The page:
I also finally did my first pie from scratch. I've been working my starter cultures into a happy state, and have made two attempts at bread. First one, using an Ed Wood recipe, was pretty good... And I'm notoriously bad at baking bread. Second, I attempted a "tweak" on a Peter Reinhart recipe, and it lacked rise, but had a nice taste.
Got a 50 lb. bag of bread flour, and decided to try my hand at pizza. And actually, I did have a brief foray with making my own crusts using, of all things, a trusty Weber grill. Those pies, mostly California type, were wildly uneven. If the temperature wasn't blazing, they didn't work as well, and my ambitions with toppings soon overwhelmed the simplicity of the pie. I lost interest.
So now, 10 years later, I'm making some preliminary forays into pie making, and it's probably best I don't have a digital camera yet. Let's just say they had "rustic charm." Made two 12" pies, one with mushrooms and one with mushrooms and pepperoni, using Ischia starter and another Wood recipe, the gas oven cranked (thermometer read 550F or slightly higher), baking stone, minimal sauce, minimal cheese (Polly-O whole milk mozz). Obviously just testing the waters and not getting into some of the fancier brands of sauce and cheese; I used 2/3 of an 8 oz. can of Contadina sauce to cover both pies, at 29 cents a can.
What I wanted to establish was a sort of crust crispiness, overall balance, and see if the flavors were passable with even canned sauce.
Let me just say I was extremely pleased. It's not the pie of my ideal -- which is something very much like the Varasano pie -- but for a trial run, it was darned good. I kept the toppings minimal, cheese thin and spread out, a little parm over all, mushrooms about 1/8", and when the pies came out everything was well cooked. The cheese and sauce melded sublimely. The crust was very thin, 1/8"-1/4". It was hard to get it consistent, and there were a couple of holes I had to patch, because the dough was so wet, but it set up beautifully, and had a nice cross of crispness/firmness to soft tooth. You could hold a piece and not have it flop, but if you wanted to fold it, you could. Of course, with a 12" pie, that's easier to attain. The edge I doubled by folding under, and it had a really pleasant flavor and texture... a little more rise would have been nice, so maybe I'll consider boosting the starter/sponge with a little yeast.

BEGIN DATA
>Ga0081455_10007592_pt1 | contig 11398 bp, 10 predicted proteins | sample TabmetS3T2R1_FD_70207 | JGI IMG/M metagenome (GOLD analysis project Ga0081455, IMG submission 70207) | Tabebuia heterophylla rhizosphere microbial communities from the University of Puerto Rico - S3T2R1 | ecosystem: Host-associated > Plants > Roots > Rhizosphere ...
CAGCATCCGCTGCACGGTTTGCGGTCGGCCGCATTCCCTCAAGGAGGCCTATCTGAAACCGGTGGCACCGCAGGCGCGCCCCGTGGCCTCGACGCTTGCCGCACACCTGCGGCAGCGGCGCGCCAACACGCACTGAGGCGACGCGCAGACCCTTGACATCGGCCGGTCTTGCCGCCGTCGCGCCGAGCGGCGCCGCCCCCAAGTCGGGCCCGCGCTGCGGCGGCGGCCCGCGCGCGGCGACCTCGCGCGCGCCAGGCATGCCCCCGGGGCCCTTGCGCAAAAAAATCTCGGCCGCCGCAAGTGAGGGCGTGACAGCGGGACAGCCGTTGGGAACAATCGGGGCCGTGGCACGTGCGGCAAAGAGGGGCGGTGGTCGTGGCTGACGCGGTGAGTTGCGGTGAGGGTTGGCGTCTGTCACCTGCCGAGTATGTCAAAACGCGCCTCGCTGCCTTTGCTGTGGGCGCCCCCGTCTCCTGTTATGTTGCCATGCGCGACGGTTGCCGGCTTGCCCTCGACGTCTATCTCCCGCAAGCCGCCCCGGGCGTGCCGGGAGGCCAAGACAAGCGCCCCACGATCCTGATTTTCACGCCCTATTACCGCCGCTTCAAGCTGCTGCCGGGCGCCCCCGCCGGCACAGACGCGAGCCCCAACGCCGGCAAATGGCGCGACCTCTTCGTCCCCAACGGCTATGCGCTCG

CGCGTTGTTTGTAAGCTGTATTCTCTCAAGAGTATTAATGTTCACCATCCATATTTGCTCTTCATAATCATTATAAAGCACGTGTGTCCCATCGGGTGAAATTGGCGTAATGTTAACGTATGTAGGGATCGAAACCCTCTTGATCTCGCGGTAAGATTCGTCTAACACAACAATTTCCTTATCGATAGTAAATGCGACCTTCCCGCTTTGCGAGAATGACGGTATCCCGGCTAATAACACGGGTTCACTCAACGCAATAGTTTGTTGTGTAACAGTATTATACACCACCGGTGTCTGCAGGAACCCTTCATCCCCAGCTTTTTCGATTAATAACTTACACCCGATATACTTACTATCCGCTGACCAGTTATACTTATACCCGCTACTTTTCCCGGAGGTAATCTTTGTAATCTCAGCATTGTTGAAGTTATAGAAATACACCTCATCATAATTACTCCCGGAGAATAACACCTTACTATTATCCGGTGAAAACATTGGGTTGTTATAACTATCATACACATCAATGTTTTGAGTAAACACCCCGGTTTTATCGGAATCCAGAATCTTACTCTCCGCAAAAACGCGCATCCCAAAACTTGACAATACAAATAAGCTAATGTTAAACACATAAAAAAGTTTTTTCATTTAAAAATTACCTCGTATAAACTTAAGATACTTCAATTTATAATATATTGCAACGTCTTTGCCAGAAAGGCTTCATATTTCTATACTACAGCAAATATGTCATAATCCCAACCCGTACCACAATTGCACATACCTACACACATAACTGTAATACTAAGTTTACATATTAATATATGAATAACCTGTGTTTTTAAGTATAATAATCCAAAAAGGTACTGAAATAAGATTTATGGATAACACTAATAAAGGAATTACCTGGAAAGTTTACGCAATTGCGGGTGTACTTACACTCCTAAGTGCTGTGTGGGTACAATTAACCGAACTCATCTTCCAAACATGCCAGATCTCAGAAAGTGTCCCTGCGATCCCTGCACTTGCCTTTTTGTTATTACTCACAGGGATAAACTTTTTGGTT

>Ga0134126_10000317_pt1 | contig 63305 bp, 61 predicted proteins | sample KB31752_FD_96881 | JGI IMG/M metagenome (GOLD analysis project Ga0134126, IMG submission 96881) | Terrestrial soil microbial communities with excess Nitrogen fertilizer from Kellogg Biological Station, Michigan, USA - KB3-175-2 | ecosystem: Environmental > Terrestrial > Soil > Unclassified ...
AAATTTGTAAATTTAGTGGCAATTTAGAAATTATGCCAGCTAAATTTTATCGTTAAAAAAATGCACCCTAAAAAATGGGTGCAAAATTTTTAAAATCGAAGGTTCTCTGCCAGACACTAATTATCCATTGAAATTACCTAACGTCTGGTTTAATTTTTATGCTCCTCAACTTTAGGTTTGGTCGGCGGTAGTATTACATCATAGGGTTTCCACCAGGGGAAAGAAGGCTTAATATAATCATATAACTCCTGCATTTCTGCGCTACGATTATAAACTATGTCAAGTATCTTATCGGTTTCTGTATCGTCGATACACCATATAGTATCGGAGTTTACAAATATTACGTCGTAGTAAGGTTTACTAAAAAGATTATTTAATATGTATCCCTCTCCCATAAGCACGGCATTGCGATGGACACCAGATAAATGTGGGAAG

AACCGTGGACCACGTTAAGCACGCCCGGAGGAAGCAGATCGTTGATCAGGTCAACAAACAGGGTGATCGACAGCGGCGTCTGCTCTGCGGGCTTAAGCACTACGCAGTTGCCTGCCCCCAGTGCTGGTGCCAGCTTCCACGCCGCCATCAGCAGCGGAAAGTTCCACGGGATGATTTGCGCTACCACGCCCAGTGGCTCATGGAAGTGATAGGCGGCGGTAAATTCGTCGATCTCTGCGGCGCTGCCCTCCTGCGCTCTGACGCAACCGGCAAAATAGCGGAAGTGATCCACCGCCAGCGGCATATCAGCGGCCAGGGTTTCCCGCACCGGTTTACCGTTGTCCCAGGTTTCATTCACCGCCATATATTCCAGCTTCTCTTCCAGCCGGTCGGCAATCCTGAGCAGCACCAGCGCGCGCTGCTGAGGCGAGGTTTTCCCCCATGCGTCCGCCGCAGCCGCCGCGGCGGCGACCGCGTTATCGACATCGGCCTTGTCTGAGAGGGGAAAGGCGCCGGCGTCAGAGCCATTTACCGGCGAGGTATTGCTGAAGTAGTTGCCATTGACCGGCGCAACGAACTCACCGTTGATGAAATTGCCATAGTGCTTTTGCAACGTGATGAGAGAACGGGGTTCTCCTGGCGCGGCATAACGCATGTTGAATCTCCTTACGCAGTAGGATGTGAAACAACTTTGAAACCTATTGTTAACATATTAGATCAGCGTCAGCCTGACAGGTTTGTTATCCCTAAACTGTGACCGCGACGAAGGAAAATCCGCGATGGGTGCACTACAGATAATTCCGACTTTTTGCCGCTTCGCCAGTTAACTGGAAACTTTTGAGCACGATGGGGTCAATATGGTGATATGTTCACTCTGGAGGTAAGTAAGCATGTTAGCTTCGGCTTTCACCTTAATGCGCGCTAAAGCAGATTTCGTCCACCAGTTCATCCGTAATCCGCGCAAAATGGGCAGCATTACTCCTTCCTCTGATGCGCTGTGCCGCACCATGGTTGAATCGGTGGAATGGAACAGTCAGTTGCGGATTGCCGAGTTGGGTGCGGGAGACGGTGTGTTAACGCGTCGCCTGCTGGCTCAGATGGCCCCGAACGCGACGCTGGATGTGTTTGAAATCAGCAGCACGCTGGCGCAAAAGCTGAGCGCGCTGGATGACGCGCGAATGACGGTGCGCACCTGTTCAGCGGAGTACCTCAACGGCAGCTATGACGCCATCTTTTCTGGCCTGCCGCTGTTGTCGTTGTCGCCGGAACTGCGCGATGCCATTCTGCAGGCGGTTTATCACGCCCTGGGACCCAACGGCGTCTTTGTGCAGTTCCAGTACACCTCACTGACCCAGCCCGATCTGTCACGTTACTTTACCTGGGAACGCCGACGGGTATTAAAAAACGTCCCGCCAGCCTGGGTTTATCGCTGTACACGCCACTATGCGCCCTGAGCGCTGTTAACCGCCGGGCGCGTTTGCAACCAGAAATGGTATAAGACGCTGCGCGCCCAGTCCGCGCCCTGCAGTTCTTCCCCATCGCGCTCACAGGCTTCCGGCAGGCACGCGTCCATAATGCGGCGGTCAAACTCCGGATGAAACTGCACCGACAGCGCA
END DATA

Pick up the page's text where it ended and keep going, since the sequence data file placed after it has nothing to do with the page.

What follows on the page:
And Mrs. FW loved it as well. I think she's beginning to understand my quest. Hell, her grandfather is from Rome, you'd think she would!
Hoping to get a digital camera about the same time my pies start looking like some of the ones here.